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It's always a varying degree of a gamble to buy a used car, but given the number of recalls lately, I would say thay buying a new car is also far from a sure thing as far as reliability or safety goes.  You have to ask yourself, "Do I want to crash and burn in a brand new car, or would I rather crash and burn in a used model of the same car that costs half as much as the new version?"  I quit buying new cars when their price exceeded that of my first house.
Jun 28, 2014 12:35PM
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America has a twenty year supply of used cars sitting around on lots.
Jun 29, 2014 12:02AM
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Three years ago I paid $6500 cash for a 2002 Silverado extended cab pickup with 168,000 miles on it.  Today it turned over 237,000 miles and still going strong.  I hope to get 300,000 on the clock before it needs anything major.  I spent 20 minutes test-driving it and looking it over before I bought it.  

Oh, Edmunds and Kelly Blue Book both show prices higher than the real world.  A better way to price true value of vehicles is to look at sold auctions on eBay.  That will tell you what people are actually paying.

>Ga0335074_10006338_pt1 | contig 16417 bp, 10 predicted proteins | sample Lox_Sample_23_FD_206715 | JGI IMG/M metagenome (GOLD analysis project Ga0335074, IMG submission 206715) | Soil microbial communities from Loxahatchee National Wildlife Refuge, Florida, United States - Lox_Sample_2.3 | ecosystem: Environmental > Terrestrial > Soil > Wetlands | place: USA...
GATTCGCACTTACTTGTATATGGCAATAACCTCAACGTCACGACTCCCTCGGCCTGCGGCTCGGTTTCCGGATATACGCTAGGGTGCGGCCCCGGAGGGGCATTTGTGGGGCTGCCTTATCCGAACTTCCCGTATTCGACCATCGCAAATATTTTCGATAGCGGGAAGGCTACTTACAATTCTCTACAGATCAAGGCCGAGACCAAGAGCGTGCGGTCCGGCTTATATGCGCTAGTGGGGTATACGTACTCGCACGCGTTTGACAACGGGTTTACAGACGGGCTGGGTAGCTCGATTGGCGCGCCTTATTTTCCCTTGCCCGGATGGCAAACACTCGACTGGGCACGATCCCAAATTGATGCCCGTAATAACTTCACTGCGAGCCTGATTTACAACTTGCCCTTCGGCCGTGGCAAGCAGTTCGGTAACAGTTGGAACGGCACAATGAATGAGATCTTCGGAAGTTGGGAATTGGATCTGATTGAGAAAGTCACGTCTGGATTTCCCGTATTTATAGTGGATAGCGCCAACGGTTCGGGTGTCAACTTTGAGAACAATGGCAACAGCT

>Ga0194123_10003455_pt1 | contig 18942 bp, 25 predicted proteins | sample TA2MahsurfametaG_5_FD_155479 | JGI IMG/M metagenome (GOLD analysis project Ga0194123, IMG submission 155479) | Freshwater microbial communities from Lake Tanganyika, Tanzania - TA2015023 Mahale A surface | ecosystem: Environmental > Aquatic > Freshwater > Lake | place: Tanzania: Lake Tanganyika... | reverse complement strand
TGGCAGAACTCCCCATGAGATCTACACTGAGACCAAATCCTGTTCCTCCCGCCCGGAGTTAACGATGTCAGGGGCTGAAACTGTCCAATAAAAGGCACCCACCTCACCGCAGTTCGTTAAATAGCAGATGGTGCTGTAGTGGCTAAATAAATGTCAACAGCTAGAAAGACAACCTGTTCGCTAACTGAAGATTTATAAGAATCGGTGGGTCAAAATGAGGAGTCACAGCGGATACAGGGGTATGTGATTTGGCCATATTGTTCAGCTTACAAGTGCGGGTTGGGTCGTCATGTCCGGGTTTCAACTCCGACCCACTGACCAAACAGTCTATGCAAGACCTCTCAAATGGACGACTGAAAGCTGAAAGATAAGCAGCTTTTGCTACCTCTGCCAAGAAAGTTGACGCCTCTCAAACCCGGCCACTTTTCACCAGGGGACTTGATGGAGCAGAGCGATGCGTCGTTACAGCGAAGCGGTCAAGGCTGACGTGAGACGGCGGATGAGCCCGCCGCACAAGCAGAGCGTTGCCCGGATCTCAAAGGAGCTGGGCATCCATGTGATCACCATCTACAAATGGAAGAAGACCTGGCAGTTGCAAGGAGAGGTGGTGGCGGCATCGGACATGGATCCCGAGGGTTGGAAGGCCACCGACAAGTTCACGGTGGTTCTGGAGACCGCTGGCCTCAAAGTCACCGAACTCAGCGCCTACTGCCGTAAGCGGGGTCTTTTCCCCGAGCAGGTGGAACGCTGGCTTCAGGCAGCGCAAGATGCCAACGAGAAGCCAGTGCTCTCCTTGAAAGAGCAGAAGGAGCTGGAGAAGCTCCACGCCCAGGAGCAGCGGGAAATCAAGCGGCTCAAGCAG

Jun 28, 2014 10:30PM
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never ever buy a used car with out having it checked out first . I seen people come into my shop with 30 days tags . They are having issues and just bought the thing . I look it over and watch their jaw drop as their handed the estimate to repair the thing . All that could have been avoided if they had it checked out before they bought it . Now their stuck with a lemon , some money pit of a car that costs more to fix then its worth.
Jun 25, 2014 4:46PM
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I bought my  used car 10 years ago.   I bring it to AAMCO Transmissions in Queens Village, NY for all its maintenance.   Any time I need any work done, they explain everything to me and it runs beautifully after they repair it.   Their prices are the lowest and they are very knowledgeable about cars.  I'll be driving my car for another 10 years I hope!
Jun 25, 2014 4:26PM
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Don't be fooled by a low price tag. Some cars (some Hyundai models come to mind) offer great features at surprisingly low costs, but because of the way they're engineered under the hood, it can be difficult and time-consuming to replace or even check certain critical parts, and that drives up maintenance and insurance costs. If you're car shopping, call your insurance agent to see what a particular car will do to your rate so you're not surprised. Your agent will appreciate giving you the news ahead of time, instead of trying to explain to you why you can't actually afford your new car.